Tuesday, 11 September 2012

Clyde Fastlink - A Revolution in Public Transport

The problems with delivery of Edinburgh's new tram system has been well reported in the media, mostly because of the disruption caused by the works, its immense price tag and lengthy delays but Glasgow's bold new transport initiative has grabbed a lot less headlines, probably because of its more modest price tag and, more likely, due to its spectacular lack of impact on the city.

This is the Clyde Fastlink. It is a Bus Rapid Transit scheme which will run mostly on existing roads. It doesn't need rails like a tram system and is therefore flexible and can be diverted to allow for roadworks or dangerous buildings.  On the downside, it will not be much better than any other bus: there may be a few locations where it will have a dedicated carriageway and it will have priority signalling at junctions but the same can be done with normal buses.

According to the City Council:

The Clyde waterfront has undergone a massive transformation in recent years with £80 million of investment underway or completed in the past twelve months.  This has dramatically changed the skyline and has placed greater pressure on our roads and transport services.  To help influence the travel patterns of these new developments before they become established a good public transport system is required on the north bank of the Clyde.  Glasgow City Council has drawn up proposals for a new public transport system for the Clyde Corridor, which will not only provide better access to the new employment, leisure and retail facilities but will also help tackle increased traffic congestion and pollution in the city centre.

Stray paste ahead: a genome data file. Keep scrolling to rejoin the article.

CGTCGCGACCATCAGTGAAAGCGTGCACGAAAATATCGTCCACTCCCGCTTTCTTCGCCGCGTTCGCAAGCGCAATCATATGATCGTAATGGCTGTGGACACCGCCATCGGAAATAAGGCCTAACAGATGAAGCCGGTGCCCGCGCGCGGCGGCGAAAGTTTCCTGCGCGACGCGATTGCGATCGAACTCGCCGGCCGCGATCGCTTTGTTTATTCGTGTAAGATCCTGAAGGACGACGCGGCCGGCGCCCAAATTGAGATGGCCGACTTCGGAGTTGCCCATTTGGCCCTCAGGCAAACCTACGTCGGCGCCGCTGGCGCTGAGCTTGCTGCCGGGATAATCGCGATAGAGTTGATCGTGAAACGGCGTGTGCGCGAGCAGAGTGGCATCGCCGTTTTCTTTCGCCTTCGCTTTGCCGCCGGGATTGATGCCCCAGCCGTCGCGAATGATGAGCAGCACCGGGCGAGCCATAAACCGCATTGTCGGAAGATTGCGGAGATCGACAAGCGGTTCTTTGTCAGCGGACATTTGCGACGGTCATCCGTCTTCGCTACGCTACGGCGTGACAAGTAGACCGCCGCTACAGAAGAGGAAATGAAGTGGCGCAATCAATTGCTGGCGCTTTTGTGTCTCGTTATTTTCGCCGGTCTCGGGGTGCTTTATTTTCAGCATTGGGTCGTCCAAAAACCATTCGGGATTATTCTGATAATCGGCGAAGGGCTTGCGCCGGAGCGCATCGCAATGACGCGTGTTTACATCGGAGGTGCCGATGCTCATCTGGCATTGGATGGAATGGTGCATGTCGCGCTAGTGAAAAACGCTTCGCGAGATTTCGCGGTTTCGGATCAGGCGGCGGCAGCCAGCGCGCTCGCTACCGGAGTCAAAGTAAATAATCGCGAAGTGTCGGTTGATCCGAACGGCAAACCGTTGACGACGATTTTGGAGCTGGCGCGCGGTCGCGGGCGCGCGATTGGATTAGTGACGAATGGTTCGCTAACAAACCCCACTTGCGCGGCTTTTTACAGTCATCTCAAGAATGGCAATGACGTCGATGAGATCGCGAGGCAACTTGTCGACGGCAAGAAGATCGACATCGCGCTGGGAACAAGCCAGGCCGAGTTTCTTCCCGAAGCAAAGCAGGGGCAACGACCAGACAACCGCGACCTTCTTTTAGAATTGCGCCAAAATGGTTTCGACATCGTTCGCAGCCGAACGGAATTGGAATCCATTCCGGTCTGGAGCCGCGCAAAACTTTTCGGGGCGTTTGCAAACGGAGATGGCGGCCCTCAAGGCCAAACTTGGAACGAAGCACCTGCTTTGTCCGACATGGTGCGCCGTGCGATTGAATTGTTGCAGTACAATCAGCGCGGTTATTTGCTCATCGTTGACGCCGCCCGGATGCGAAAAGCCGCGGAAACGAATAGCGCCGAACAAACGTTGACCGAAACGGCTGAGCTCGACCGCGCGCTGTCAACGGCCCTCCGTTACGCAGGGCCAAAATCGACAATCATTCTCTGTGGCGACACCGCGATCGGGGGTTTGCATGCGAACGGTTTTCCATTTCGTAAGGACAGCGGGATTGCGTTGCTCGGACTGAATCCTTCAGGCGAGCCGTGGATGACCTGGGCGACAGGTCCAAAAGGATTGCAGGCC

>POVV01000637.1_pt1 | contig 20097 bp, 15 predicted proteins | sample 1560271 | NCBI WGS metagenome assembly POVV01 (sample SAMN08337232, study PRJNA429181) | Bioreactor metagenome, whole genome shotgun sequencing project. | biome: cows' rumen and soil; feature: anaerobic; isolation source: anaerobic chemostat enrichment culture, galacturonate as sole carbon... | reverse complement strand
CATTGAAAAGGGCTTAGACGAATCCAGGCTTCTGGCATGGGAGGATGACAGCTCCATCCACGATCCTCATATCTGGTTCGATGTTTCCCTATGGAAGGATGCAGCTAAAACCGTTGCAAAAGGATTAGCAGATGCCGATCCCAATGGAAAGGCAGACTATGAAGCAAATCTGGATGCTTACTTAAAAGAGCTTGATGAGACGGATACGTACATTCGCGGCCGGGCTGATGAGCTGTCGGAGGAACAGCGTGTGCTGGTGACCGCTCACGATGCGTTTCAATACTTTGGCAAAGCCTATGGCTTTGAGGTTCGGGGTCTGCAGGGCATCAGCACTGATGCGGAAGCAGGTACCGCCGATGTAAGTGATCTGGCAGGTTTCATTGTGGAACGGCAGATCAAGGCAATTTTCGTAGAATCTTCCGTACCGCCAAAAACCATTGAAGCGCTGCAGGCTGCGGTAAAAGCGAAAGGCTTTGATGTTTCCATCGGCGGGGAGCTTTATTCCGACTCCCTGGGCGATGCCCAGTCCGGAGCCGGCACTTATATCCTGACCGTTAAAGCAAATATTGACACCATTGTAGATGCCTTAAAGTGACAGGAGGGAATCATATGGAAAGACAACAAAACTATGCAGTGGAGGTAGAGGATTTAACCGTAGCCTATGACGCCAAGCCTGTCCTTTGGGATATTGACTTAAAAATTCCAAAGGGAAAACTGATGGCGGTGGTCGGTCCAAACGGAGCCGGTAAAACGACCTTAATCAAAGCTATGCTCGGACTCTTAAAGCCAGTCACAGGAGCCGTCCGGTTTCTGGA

Clyde Fastlink will be a “state of the art” public transport system running a six minute interval service from the city centre along the northern bank of the River Clyde, via the International Financial Services District, SECC, and the new Transport Museum, terminating at the west end of Glasgow Harbour. The public transport vehicle will provide an experience offering many of the benefits of a tram without the rails embedded in the ground.
From Glasgow Harbour to the eastern end of Broomielaw, the system will be almost fully segregated from the existing road network, running on its own private section. Two-way sections will be provided for this length of the route, with the exception of a short section on Broomielaw at Lancefield flats where it will be on-street due to land constraint. In the city centre section it runs in a clockwise one-way loop passing below Glasgow Central at the “Heilanmans Umbrella” and sharing the network with all other traffic, but running on bus lanes where possible to minimise delay.

For those unfamiliar with the area, this will effectively be parallel to an existing rail service which runs every 10 minutes from Glasgow Central Station to the SECC (Scottish Exhibition and Conference Centre) with a journey time of 4 minutes to cover approximately 1 mile. No amount of bus lanes and priority signalling is going to beat that time.  There is also another interim station, Anderston, which  serves the far end of the International Financial Services District and the next stop, Partick, serves the new Transport Museum and is an interchange with the subway, train lines going to Queen Street Station and local bus services.